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ERIC Number: ED548295
Record Type: Non-Journal
Publication Date: 2012
Pages: 127
Abstractor: As Provided
Reference Count: N/A
ISBN: 978-1-2673-9325-8
ISSN: N/A
An Analysis of Person-Job Fit, Job Satisfaction, and Student Academic Performance
Westfall, Richard E., Jr.
ProQuest LLC, Ed.D. Dissertation, Tarleton State University
The major purpose of this study was to analyze the relationship between person-job fit in new teacher hires, those teachers' perceptions of job satisfaction and the resulting student academic achievement. The survey of teachers and principals was conducted by the Texas Public Schools Research Network (TPSRN). TPSRN received over 729 responses from newly hired teachers in addition to 59 principals' responses to their questions. A composite score was created for both person-job fit and job satisfaction. The scores from TPSRN coupled with the campus mean Texas Assessment of Knowledge and Skills (TAKS) scores were used to conduct the quantitative statistical analysis. The individual composite scores were compared to the TAKS scores. Additionally, the analysis included controlling for low socio-economic populations at the campuses. Results indicated that there was a relationship between person-job fit and job satisfaction. Results also indicated that there was a significant relationship between both person-job fit and job satisfaction as those measures were individually compared to student academic performances as measured by the campus mean of the 2010 TAKS test (p < 0.10). The relationship found between person-job fit and job satisfaction in comparison to student academic performance changed when controlling for low socio-economic populations. The results indicated no relationship between job satisfaction and student academic performance with one exception. After controlling for low socio-economic populations, there remained a significant relationship between job satisfaction and student academic performance as measured by the TAKS math test but there was no relationship when compared to the TAKS Reading/English/Language Arts test. There was no relationship between person-job fit and student academic performance when controlling for low socio-economic populations. Education stakeholders must take note of this change in relationship when controlling for low socio-economic status. The impact of teachers in the classroom who are first properly selected and then continue to find satisfaction in their work has been demonstrated to have a significant relationship in the achievement of students; however, when the low socio-economic populations are removed or controlled in the study, the impact of teachers to the achievement of students not considered low socio-economic no longer existed in all but one test. This implies overwhelming importance of fit and satisfaction as it relates to teaching students of low socio-economic status. Recruitment practices and subsequent job training will play a role in the success of all student populations but specifically those who come from a low socio-economic background. [The dissertation citations contained here are published with the permission of ProQuest LLC. Further reproduction is prohibited without permission. Copies of dissertations may be obtained by Telephone (800) 1-800-521-0600. Web page: http://www.proquest.com/en-US/products/dissertations/individuals.shtml.]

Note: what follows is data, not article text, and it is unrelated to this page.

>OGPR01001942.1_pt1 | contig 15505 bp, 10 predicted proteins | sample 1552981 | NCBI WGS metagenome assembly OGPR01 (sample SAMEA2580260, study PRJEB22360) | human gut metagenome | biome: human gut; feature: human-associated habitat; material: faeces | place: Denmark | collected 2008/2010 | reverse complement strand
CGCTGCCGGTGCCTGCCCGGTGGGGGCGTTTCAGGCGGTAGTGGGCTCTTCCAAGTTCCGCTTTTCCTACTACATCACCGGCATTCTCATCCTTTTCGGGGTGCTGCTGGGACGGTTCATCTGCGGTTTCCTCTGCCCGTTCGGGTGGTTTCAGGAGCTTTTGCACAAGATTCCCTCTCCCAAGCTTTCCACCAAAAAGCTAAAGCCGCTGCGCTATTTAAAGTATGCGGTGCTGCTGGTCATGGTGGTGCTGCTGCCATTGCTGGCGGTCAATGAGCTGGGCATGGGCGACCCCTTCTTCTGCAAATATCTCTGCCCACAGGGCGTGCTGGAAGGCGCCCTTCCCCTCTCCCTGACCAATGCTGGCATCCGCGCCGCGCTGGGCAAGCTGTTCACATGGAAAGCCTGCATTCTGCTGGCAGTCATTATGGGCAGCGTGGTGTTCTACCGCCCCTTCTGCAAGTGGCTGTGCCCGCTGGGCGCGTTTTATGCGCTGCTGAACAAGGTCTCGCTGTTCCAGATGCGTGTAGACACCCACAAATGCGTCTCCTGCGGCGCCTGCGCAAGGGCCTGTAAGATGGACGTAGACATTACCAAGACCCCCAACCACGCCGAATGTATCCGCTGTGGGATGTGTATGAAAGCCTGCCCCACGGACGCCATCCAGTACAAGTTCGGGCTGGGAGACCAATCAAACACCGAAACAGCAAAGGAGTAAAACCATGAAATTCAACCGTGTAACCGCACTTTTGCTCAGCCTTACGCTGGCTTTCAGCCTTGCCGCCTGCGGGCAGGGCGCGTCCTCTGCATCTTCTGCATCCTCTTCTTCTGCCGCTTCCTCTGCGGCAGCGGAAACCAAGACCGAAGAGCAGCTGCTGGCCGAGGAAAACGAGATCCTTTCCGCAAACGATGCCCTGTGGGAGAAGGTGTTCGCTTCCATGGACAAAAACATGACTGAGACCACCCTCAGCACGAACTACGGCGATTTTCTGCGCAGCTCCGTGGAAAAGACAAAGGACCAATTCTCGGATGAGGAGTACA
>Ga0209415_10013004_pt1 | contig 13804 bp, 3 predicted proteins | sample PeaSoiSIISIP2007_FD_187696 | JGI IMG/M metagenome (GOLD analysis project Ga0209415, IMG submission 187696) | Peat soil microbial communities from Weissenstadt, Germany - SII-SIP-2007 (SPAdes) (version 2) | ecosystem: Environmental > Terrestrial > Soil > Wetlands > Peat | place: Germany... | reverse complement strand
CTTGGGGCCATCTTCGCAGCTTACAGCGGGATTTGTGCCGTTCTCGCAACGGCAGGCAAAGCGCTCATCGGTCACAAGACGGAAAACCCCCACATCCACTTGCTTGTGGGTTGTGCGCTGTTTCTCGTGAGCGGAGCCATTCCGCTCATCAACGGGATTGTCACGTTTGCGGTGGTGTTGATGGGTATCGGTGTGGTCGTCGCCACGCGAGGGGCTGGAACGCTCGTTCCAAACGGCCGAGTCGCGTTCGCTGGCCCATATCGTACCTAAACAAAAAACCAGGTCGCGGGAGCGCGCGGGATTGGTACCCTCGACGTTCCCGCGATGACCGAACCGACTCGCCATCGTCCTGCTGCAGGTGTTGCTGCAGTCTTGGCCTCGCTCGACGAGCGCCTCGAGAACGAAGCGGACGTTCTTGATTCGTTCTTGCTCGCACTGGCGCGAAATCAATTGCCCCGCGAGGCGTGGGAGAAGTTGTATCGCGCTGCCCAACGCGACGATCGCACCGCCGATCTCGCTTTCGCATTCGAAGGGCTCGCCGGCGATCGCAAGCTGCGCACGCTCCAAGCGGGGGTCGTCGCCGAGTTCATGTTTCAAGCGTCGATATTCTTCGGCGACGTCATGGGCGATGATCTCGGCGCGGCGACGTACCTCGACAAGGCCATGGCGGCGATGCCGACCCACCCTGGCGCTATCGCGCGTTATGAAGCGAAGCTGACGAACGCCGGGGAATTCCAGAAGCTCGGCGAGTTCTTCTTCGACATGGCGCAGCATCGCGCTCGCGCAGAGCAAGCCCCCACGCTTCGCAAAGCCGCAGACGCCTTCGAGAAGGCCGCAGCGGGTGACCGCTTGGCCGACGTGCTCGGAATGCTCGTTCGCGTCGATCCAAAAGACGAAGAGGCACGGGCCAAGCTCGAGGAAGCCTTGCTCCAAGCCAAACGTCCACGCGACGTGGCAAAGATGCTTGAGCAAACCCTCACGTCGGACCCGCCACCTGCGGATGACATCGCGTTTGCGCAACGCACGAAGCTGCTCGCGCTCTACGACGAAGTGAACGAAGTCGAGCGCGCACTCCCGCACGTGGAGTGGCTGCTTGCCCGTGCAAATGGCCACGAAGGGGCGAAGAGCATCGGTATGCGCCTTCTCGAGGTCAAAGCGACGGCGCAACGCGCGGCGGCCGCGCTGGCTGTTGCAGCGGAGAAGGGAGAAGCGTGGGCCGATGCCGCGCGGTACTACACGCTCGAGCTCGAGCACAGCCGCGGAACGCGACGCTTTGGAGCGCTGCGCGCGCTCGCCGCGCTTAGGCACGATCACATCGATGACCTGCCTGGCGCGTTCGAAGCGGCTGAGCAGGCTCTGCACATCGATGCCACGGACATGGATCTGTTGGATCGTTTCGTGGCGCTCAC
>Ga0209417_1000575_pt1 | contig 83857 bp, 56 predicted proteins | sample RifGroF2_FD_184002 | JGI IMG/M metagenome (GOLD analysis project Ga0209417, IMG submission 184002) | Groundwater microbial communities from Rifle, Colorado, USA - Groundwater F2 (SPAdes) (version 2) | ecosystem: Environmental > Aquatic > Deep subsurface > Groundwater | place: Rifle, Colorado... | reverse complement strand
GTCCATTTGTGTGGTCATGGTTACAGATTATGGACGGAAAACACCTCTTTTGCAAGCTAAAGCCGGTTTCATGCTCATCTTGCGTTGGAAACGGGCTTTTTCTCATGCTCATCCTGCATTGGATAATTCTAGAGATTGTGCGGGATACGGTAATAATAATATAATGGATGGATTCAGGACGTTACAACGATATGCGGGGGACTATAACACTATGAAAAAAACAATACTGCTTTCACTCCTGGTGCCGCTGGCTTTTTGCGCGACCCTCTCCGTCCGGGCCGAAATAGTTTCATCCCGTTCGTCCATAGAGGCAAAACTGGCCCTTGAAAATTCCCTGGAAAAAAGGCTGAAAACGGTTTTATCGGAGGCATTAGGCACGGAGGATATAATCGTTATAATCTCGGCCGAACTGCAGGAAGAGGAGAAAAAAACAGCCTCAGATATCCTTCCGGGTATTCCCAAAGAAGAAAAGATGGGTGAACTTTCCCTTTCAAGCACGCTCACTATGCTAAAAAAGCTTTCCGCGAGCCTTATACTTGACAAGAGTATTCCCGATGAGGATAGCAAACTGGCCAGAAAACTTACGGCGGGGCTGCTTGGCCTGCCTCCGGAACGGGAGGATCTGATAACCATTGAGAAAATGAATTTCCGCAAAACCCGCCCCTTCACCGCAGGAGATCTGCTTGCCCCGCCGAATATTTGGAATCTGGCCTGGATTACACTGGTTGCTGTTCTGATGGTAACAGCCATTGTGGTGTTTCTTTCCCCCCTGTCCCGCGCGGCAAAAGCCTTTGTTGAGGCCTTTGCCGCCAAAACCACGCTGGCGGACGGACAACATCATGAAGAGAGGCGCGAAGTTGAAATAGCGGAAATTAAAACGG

ProQuest LLC. 789 East Eisenhower Parkway, P.O. Box 1346, Ann Arbor, MI 48106. Tel: 800-521-0600; Web site: http://www.proquest.com/en-US/products/dissertations/individuals.shtml
Publication Type: Dissertations/Theses - Doctoral Dissertations
Education Level: N/A
Audience: N/A
Language: English
Sponsor: N/A
Authoring Institution: N/A
Identifiers - Location: Texas